Think for a moment about the people lined up to rip your guts out when you buy a home: the seller; the seller’s real estate agent; your real estate agent; the home inspection guy/gal; the mortgage broker; the bank/wholesale finance operation funding the mortgage; the insurance company. All of these individuals have an explicit financial incentive to promote home ownership as your path to wealth and happiness, no matter the sticker price.

To make my point another way, here are some charts from JPMorgan:


See the con?

Despite the mid-2000s housing crash, the estimated multiple of average family income needed to purchase a home has increased nearly a full turn since 2000. This despite increases in median household income:


Massive housing price inflation has been driven primarily by one thing: cheap debt. Mortgage rates have come down steadily since the 1980s. This looks a hell of a lot like a super cycle to me. In fact it’s two inter-related super cycles: one in rates and another in debt (incidentally, you see the same thing with corporate debt — companies have spent the last 30 years swapping debt for equity in their capital structures by borrowing at low rates and using the proceeds to buy back shares).

One thing I try to remain conscious of as an investment professional is when people lose sight of cycles. Cycles can take a long time to play out and cyclical inflection points are difficult to forecast in advance. Hence, people tend to extrapolate naively from the present when thinking about the future. But I will tell you right here and now, households cannot continue to pay ever-increasing multiples of income for homes without access to cheap financing. Some day there will be a pointy reckoning.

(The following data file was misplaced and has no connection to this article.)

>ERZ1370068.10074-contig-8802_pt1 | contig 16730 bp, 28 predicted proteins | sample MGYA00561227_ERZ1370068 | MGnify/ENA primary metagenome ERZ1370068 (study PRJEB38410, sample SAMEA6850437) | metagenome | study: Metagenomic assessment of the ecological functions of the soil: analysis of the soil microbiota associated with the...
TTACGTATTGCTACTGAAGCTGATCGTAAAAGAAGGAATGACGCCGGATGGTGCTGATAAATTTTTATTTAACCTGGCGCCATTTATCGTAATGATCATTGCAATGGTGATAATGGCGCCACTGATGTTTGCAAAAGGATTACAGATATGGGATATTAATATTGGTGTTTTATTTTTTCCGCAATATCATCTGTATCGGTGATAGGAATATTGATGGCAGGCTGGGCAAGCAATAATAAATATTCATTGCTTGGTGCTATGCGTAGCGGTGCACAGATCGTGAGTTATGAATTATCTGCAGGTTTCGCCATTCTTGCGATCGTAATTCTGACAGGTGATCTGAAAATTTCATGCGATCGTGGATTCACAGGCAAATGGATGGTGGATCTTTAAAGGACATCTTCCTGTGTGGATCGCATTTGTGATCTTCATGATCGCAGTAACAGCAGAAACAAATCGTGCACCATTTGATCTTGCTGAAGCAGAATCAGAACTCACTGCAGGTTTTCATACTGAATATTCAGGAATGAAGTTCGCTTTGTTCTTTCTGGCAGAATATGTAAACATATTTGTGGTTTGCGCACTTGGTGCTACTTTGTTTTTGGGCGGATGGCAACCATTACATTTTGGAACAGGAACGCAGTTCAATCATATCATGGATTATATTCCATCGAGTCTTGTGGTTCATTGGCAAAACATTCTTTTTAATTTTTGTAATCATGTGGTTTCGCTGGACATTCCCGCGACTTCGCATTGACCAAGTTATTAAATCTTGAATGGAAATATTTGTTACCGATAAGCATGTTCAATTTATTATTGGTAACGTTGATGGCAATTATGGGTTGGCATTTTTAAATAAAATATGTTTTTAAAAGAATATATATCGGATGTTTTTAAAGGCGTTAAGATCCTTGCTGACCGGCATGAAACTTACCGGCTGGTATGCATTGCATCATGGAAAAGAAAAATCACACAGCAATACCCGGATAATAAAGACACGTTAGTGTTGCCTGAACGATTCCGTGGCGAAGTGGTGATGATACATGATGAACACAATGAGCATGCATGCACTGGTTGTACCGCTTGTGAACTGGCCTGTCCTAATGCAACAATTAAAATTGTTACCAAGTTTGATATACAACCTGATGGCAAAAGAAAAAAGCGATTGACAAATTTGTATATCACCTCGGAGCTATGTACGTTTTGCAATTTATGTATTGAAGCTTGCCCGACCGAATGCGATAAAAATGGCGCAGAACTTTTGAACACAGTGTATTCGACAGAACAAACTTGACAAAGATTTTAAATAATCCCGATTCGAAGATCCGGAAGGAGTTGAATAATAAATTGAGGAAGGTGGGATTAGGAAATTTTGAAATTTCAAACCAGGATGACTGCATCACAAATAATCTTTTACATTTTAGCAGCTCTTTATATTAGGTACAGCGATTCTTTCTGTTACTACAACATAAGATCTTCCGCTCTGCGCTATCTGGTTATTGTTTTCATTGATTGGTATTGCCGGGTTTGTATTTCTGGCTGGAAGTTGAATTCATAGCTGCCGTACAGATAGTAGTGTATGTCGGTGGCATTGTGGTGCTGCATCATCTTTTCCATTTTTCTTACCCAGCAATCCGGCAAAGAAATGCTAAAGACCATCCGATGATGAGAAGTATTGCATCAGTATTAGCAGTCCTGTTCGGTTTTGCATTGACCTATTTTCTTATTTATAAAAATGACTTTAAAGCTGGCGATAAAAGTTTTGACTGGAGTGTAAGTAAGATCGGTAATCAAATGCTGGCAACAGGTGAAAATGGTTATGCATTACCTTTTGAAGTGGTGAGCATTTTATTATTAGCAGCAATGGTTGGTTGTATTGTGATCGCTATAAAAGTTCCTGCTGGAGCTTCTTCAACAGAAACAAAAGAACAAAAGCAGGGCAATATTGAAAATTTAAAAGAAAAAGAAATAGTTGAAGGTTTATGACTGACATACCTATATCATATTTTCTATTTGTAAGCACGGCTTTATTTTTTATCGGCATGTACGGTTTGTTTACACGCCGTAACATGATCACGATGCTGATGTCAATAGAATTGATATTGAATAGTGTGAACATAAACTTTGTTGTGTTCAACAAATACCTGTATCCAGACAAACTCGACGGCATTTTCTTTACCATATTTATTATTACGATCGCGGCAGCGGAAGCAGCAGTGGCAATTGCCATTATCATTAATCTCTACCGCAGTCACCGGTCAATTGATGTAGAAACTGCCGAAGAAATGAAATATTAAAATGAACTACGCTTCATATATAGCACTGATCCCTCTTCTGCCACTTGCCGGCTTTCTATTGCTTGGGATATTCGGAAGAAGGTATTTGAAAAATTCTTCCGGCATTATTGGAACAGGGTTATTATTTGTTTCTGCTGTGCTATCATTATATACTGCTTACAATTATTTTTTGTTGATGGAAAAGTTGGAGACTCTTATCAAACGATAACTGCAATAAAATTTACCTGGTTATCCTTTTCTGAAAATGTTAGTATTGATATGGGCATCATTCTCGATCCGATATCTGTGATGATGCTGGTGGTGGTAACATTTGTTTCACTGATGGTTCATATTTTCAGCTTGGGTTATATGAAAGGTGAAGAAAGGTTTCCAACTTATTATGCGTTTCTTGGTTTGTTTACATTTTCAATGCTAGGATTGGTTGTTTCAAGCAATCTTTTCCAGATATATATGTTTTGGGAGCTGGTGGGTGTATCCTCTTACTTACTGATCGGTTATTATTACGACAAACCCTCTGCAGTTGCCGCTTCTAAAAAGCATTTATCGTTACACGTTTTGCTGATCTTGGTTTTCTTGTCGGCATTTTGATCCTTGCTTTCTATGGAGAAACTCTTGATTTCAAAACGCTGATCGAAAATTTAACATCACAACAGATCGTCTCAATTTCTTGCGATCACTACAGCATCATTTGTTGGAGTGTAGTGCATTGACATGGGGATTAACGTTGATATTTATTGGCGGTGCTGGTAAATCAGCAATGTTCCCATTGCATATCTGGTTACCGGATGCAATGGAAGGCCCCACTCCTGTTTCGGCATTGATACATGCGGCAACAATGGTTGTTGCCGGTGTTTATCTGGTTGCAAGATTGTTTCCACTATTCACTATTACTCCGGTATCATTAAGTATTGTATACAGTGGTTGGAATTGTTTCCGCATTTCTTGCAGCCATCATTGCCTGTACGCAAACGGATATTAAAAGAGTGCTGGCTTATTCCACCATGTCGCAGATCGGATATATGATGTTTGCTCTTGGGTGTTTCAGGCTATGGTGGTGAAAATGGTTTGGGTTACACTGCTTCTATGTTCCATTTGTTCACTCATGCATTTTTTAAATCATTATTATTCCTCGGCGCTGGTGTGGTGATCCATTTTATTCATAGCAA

One of the most pathetic things I have ever read about is people writing personalized letters to home sellers. If you are doing this intentionally as a Machiavellian value play knowing you are the low bid I have no problem with that. That’s on the seller for being a sucker. But the fact this tactic works at all demonstrates perfectly how emotionally warped our collective view of home ownership has become.

That, friends, is the home ownership scam. A cultish view of home ownership takes a straightforward asset purchase and transforms it into some bizarre emotional and cultural touchstone. So actually you end up feeling good about getting your faced ripped off in the course of the transaction.

Because when you think about it emotionally, any price seems justified. What is the American Dream worth? What is the boost to your image and self-esteem? How about a great school district for your kids and a nice, roomy yard for Flopsy? Are those things worth 4x household income? 5x? 10x?